How many dogs did the Queen have?
Queen Elizabeth II leaves behind four dogs – two corgis, one dorgi and a cocker spaniel. The two corgis are named Sandy and Muick, whilst her remaining dorgi Candy is the eldest canine, who is believed to have been around for at least 10 years.
The Queen herself was credited with creating the dorgi – a dachshund-corgi mix. This hybrid coming about when one of Elizabeths corgis mated with her sister Princess Margarets dachsund Pipkin.
Candy was one of four who posed with the Queen for a series of special portraits marking her 90th birthday in 2016 – along with Willow, Holly and beloved dog Vulcan (opens in new tab) who have all sadly passed away since.
Meanwhile, the Queens two remaining corgis became official residents of Buckingham Palace in 2021. Whilst new addition Lissy was welcomed into the family just this year.
Did Queen Elizabeth II still have corgis when she passed away?
Elizabeths affinity for dogs can be traced back to her 18th birthday, when she was first given a corgi named Susan, from whom all the corgis bred by the queen are descended.
She leaves behind at least four dogs — two corgis, one cocker spaniel and one dorgi (a dachshund corgi hybrid that the Queen is credited in originating). Their names are Muick, Sandy, Lissy and Candy, respectively.
Over the decades, the queens canine companions were often seen close by their owner wherever she went. In 2014, they helped comfort Dr. David Nott, a surgeon who had just returned from Syria, during a PTSD attack.
In 2015, Elizabeth decided she would stop bringing new dogs under her care out of fear of leaving any puppies behind, Monty Roberts, a royal horse whisperer told Vanity Fair. But after her husband Prince Philips death in 2021, Elizabeth had a change of heart.
After her passing, Annie Leibovitz who photographed the queen with her pets in 2016, wrote on Twitter, “The Queen went out walking with her dogs every day… The Queen grew up with corgis, fearless little dogs bred for herding cattle. Her father brought a corgi home when she was seven, and she was not without one— for decades afterward.”
What Will Happen to Queen Elizabeth II’s Royal Pups?
Queen Elizabeth passed away at age 96 and left behind a decades-long legacy as Britains longest-reining monarch. She is survived by her four children, eight grandchildren, and 12 great-grandchildren. She also leaves behind her beloved four-legged friends. As she famously said, “My corgis are family.”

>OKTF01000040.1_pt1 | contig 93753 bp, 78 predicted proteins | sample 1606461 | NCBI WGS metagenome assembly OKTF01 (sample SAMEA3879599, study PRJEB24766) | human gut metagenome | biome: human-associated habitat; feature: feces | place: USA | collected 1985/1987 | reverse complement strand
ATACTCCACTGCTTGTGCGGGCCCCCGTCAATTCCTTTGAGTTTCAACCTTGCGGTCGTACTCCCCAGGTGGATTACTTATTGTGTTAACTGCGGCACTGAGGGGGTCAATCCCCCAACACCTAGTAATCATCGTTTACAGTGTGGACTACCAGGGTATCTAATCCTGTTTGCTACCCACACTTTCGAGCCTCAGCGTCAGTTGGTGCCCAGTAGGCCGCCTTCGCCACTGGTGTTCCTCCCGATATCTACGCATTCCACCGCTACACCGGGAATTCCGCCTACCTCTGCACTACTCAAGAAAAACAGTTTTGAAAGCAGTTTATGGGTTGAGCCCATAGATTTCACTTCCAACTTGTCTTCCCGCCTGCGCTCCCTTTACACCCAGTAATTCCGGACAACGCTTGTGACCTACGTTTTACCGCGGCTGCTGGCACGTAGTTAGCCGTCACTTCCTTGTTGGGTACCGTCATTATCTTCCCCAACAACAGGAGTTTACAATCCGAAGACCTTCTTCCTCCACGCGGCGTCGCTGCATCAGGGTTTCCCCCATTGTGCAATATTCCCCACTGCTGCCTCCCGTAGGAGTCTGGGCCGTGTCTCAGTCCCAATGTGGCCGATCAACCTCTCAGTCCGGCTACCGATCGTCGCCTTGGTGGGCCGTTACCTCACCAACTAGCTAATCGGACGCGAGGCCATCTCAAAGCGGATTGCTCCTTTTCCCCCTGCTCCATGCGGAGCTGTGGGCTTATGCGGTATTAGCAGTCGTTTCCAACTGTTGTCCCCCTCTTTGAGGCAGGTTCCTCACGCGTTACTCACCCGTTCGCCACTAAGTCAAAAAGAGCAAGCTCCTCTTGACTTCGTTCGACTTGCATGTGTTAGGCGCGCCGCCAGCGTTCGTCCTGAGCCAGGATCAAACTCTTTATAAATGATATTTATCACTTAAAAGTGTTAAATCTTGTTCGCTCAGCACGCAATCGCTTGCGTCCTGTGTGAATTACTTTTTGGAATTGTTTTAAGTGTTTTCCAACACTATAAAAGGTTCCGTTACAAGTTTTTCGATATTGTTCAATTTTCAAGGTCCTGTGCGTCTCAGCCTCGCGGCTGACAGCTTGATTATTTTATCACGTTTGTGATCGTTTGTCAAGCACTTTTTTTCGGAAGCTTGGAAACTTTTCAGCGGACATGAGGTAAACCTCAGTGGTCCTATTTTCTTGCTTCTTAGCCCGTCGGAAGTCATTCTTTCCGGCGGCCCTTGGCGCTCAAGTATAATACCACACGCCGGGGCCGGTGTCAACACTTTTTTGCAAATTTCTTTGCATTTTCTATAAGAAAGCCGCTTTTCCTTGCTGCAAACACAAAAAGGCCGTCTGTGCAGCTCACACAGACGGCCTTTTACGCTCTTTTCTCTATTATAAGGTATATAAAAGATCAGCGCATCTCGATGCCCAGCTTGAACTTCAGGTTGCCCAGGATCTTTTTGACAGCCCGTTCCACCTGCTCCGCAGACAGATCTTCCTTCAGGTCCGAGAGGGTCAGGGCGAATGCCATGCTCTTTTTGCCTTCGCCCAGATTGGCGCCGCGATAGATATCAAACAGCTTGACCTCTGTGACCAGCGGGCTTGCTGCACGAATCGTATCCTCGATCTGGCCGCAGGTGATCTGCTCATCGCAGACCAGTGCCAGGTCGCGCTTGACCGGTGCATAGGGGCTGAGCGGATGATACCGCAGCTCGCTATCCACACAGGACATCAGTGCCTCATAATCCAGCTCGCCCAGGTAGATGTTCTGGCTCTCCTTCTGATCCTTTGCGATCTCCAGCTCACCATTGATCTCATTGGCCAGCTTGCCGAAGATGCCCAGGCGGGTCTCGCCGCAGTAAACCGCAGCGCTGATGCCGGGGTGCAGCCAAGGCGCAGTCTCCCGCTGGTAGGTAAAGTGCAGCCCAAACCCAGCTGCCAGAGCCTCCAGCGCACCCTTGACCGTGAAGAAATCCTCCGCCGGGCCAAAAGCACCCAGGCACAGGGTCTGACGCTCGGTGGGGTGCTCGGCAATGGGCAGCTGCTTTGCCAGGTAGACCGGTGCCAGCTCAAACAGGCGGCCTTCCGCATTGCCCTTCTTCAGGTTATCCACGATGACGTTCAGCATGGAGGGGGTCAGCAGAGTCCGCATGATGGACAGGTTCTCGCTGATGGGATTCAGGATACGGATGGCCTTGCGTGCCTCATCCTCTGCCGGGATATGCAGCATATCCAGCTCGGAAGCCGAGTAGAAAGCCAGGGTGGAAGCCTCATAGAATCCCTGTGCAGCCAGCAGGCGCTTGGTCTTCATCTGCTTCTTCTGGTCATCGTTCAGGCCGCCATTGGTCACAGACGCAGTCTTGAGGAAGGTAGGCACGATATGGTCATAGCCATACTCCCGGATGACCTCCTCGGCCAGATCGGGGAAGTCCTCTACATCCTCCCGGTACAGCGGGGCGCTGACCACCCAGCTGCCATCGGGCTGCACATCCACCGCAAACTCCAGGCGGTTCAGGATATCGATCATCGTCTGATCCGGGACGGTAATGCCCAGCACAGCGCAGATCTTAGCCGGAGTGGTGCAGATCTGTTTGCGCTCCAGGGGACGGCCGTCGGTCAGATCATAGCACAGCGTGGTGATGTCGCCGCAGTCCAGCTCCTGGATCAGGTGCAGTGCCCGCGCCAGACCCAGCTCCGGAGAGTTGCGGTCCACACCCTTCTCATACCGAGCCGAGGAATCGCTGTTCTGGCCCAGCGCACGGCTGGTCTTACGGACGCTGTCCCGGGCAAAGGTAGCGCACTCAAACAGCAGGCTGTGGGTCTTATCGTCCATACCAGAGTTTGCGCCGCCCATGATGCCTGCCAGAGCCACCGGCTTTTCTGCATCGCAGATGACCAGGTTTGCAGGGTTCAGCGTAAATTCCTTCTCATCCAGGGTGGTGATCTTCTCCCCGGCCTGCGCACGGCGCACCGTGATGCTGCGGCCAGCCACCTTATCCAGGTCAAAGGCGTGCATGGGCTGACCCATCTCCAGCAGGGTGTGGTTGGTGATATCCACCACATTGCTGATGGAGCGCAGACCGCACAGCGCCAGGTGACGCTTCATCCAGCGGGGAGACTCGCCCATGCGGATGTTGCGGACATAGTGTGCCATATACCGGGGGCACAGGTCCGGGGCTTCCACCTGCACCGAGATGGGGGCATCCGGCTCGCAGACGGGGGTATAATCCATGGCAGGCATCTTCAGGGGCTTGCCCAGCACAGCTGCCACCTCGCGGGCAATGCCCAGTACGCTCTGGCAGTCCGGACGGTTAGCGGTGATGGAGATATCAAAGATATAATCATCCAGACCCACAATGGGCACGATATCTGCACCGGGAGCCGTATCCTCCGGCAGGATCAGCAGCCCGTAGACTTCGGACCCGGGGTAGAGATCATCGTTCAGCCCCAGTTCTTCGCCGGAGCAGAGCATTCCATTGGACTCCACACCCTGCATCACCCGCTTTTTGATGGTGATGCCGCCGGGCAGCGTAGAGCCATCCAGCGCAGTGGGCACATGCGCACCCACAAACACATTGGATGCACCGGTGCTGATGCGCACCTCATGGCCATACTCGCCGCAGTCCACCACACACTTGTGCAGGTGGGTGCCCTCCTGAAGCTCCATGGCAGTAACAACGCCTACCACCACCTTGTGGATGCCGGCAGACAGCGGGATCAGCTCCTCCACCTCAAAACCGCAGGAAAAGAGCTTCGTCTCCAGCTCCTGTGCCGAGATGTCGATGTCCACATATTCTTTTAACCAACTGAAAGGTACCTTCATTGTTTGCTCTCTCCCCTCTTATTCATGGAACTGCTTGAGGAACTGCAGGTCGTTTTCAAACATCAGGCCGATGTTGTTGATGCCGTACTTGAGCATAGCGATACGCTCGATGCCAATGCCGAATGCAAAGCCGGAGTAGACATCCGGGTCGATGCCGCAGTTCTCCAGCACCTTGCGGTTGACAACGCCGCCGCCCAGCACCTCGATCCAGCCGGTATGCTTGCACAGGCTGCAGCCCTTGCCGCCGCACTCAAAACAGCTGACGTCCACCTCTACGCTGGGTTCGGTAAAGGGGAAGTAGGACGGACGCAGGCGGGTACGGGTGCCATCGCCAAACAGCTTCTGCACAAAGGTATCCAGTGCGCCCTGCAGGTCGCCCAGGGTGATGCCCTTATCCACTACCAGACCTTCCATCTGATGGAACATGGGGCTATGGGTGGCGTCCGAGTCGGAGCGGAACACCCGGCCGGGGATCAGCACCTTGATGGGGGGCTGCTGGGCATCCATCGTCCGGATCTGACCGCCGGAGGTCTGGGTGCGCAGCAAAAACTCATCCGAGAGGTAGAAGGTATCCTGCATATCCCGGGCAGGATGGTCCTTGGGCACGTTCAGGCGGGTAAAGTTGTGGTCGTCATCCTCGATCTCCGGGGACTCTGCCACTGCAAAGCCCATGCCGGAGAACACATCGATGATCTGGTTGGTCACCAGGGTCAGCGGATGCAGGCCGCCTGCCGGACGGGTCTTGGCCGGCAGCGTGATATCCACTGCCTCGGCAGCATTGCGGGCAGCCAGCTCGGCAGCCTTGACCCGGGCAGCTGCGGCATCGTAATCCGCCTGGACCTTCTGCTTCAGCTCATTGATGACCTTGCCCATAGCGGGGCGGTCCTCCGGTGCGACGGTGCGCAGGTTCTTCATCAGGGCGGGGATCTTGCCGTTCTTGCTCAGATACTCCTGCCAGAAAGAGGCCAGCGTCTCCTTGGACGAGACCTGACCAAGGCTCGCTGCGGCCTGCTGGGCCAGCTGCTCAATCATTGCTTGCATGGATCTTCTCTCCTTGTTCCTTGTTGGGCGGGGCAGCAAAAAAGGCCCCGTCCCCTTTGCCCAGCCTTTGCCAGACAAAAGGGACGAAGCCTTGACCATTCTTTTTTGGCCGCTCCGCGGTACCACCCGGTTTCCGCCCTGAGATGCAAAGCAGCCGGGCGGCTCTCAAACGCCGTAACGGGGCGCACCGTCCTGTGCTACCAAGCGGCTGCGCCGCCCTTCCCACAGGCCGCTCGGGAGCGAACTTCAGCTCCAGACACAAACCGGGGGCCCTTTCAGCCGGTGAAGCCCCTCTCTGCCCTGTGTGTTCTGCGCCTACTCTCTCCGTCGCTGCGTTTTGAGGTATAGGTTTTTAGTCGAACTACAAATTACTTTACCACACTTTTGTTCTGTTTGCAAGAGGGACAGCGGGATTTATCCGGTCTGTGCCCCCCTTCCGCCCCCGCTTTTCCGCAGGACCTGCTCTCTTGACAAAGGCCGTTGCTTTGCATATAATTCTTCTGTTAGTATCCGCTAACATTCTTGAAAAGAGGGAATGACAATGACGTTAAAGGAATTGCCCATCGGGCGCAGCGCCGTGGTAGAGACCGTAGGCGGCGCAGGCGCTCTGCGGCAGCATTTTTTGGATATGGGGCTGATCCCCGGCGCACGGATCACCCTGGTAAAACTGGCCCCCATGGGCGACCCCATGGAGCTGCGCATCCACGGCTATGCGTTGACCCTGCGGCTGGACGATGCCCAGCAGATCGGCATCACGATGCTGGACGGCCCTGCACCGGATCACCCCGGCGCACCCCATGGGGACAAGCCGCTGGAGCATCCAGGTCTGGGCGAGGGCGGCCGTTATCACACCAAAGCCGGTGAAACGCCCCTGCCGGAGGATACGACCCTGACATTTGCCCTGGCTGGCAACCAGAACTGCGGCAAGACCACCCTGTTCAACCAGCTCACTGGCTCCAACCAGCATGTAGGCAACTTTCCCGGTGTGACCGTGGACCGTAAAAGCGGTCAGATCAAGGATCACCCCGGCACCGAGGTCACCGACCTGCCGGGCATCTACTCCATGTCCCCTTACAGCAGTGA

The Queen had four dogs at the time of her death: two Pembroke Welsh Corgis named Sandy and Muick, a Dorgi (Corgi-Dachshund mix), and a Cocker Spaniel named Lissy. Lissy joined the family in January 2022.
The Queen had more than 30 dogs during her reign, descended from the first one named Susan, whom she received as a gift for her 18th birthday. According to Readers Digest, the Queen preferred corgis to other breeds because of their “energy and untamed spirit.”
She took a hands-on approach to their feeding and care and took them for regular walks. She reportedly decided to stop breeding corgis in 2015 so that none would be left behind when she died, but she received two as gifts from her son Andrew after her husband Prince Philip passed away. Shes also credited with creating the Dorgi after breeding one of her dogs with Princess Margarets daschund Pipkin.
According to CNN, a source close to the royal family confirmed that the corgis will be adopted by the Duke and Duchess of York, Andrew and Sarah. Although the couple divorced in 1996, they both live at the Royal Lodge on the Windsor estate. Its unclear if the dorgi and cocker spaniel will join them.
Prince William met with mourners waiting in line to pay their respects at Westminster. According to TODAY, when asked about the corgis, he told a woman, “They’ll be looked after very well. Spoiled rotten, I’m sure.” Sky News says Prince William saw the dogs recently. He said, “I saw them the other day. They’re going to be looked after fine. They’re two very friendly corgis and they’ve got a good home.”
The Royal Family has not made an official statement on what will happen to Queen Elizabeths dogs, but its safe to assume they will be in good hands.This content is imported from OpenWeb. You may be able to find the same content in another format, or you may be able to find more information, at their web site.